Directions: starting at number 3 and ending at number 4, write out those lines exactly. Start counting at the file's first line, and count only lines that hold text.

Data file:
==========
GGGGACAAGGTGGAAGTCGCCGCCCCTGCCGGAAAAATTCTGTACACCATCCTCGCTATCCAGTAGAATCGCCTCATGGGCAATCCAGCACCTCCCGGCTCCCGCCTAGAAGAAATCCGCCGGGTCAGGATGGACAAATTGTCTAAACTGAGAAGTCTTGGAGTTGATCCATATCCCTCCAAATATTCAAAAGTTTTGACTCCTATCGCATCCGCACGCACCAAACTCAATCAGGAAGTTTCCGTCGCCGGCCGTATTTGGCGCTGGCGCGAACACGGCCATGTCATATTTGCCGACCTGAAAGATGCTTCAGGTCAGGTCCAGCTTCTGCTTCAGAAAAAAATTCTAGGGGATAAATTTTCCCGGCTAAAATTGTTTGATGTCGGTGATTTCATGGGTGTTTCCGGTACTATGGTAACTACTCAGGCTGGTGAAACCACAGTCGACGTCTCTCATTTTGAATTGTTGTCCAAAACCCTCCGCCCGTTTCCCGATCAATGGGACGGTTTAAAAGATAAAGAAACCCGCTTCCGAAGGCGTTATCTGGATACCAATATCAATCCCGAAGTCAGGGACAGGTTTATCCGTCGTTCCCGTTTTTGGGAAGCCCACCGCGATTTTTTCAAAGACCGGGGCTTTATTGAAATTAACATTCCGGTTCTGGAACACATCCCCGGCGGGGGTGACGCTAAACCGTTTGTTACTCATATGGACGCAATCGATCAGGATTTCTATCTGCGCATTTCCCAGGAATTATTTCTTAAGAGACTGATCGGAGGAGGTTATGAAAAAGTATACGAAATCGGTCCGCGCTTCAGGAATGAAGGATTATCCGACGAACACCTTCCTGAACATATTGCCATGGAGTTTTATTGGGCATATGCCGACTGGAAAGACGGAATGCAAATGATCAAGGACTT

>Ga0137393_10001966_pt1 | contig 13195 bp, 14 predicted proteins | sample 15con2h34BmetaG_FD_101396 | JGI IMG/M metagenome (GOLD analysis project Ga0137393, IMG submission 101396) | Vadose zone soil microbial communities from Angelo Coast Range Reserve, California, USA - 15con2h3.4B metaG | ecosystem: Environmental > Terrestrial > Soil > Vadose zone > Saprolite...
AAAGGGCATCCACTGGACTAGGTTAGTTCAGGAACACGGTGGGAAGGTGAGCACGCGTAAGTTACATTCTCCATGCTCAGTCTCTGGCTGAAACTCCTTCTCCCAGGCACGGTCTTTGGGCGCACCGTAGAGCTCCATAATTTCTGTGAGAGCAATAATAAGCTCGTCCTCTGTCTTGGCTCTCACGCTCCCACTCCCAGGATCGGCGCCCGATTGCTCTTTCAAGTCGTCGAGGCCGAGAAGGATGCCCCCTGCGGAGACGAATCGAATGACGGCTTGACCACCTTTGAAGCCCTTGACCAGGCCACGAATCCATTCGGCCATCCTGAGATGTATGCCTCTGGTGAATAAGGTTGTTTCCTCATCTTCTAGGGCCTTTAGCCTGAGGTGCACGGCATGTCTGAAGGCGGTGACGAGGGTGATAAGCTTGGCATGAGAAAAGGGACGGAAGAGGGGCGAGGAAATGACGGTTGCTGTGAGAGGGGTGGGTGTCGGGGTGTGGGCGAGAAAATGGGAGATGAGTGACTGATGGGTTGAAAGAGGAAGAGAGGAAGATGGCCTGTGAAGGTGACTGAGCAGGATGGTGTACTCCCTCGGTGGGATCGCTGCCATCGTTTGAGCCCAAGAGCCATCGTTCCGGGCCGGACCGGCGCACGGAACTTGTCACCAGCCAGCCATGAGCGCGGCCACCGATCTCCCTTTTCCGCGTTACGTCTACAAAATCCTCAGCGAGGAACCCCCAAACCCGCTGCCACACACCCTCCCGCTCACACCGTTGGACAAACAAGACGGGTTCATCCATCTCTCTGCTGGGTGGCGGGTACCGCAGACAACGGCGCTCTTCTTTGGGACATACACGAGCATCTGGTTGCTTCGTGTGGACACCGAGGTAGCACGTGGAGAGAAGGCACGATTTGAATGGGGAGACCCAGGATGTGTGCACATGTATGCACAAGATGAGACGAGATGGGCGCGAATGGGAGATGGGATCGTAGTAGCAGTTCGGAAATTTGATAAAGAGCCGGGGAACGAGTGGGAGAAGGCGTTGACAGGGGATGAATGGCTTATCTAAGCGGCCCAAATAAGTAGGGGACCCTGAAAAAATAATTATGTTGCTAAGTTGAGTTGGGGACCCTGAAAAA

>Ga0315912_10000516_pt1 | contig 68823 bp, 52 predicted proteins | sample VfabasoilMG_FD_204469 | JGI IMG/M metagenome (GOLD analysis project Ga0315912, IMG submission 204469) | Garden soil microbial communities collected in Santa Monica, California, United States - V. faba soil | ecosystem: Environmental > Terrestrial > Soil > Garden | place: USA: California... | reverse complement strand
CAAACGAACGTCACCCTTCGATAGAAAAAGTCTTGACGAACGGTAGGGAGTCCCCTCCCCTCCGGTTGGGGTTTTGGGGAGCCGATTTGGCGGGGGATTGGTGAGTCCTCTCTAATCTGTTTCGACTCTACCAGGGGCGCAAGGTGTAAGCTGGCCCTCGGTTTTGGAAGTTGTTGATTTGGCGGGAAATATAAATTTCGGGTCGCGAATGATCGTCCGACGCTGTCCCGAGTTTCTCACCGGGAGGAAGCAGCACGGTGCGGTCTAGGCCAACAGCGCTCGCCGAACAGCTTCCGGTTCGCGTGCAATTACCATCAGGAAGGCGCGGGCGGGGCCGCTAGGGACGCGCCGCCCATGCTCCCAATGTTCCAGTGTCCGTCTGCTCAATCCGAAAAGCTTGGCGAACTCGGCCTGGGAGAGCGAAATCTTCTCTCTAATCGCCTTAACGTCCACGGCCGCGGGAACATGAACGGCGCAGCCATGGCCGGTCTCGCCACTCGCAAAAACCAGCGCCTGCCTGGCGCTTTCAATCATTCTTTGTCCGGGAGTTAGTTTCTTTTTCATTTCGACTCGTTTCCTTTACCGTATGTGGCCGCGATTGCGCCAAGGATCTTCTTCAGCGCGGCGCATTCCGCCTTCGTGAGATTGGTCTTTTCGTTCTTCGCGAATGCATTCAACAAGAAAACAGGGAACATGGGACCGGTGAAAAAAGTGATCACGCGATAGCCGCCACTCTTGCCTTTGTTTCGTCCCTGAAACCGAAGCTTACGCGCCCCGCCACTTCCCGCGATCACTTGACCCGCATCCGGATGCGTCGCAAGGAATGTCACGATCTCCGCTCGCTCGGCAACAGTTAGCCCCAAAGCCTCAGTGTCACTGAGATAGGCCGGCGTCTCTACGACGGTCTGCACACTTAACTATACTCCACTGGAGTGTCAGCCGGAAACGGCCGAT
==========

AAAGGGCATCCACTGGACTAGGTTAGTTCAGGAACACGGTGGGAAGGTGAGCACGCGTAAGTTACATTCTCCATGCTCAGTCTCTGGCTGAAACTCCTTCTCCCAGGCACGGTCTTTGGGCGCACCGTAGAGCTCCATAATTTCTGTGAGAGCAATAATAAGCTCGTCCTCTGTCTTGGCTCTCACGCTCCCACTCCCAGGATCGGCGCCCGATTGCTCTTTCAAGTCGTCGAGGCCGAGAAGGATGCCCCCTGCGGAGACGAATCGAATGACGGCTTGACCACCTTTGAAGCCCTTGACCAGGCCACGAATCCATTCGGCCATCCTGAGATGTATGCCTCTGGTGAATAAGGTTGTTTCCTCATCTTCTAGGGCCTTTAGCCTGAGGTGCACGGCATGTCTGAAGGCGGTGACGAGGGTGATAAGCTTGGCATGAGAAAAGGGACGGAAGAGGGGCGAGGAAATGACGGTTGCTGTGAGAGGGGTGGGTGTCGGGGTGTGGGCGAGAAAATGGGAGATGAGTGACTGATGGGTTGAAAGAGGAAGAGAGGAAGATGGCCTGTGAAGGTGACTGAGCAGGATGGTGTACTCCCTCGGTGGGATCGCTGCCATCGTTTGAGCCCAAGAGCCATCGTTCCGGGCCGGACCGGCGCACGGAACTTGTCACCAGCCAGCCATGAGCGCGGCCACCGATCTCCCTTTTCCGCGTTACGTCTACAAAATCCTCAGCGAGGAACCCCCAAACCCGCTGCCACACACCCTCCCGCTCACACCGTTGGACAAACAAGACGGGTTCATCCATCTCTCTGCTGGGTGGCGGGTACCGCAGACAACGGCGCTCTTCTTTGGGACATACACGAGCATCTGGTTGCTTCGTGTGGACACCGAGGTAGCACGTGGAGAGAAGGCACGATTTGAATGGGGAGACCCAGGATGTGTGCACATGTATGCACAAGATGAGACGAGATGGGCGCGAATGGGAGATGGGATCGTAGTAGCAGTTCGGAAATTTGATAAAGAGCCGGGGAACGAGTGGGAGAAGGCGTTGACAGGGGATGAATGGCTTATCTAAGCGGCCCAAATAAGTAGGGGACCCTGAAAAAATAATTATGTTGCTAAGTTGAGTTGGGGACCCTGAAAAA

>Ga0315912_10000516_pt1 | contig 68823 bp, 52 predicted proteins | sample VfabasoilMG_FD_204469 | JGI IMG/M metagenome (GOLD analysis project Ga0315912, IMG submission 204469) | Garden soil microbial communities collected in Santa Monica, California, United States - V. faba soil | ecosystem: Environmental > Terrestrial > Soil > Garden | place: USA: California... | reverse complement strand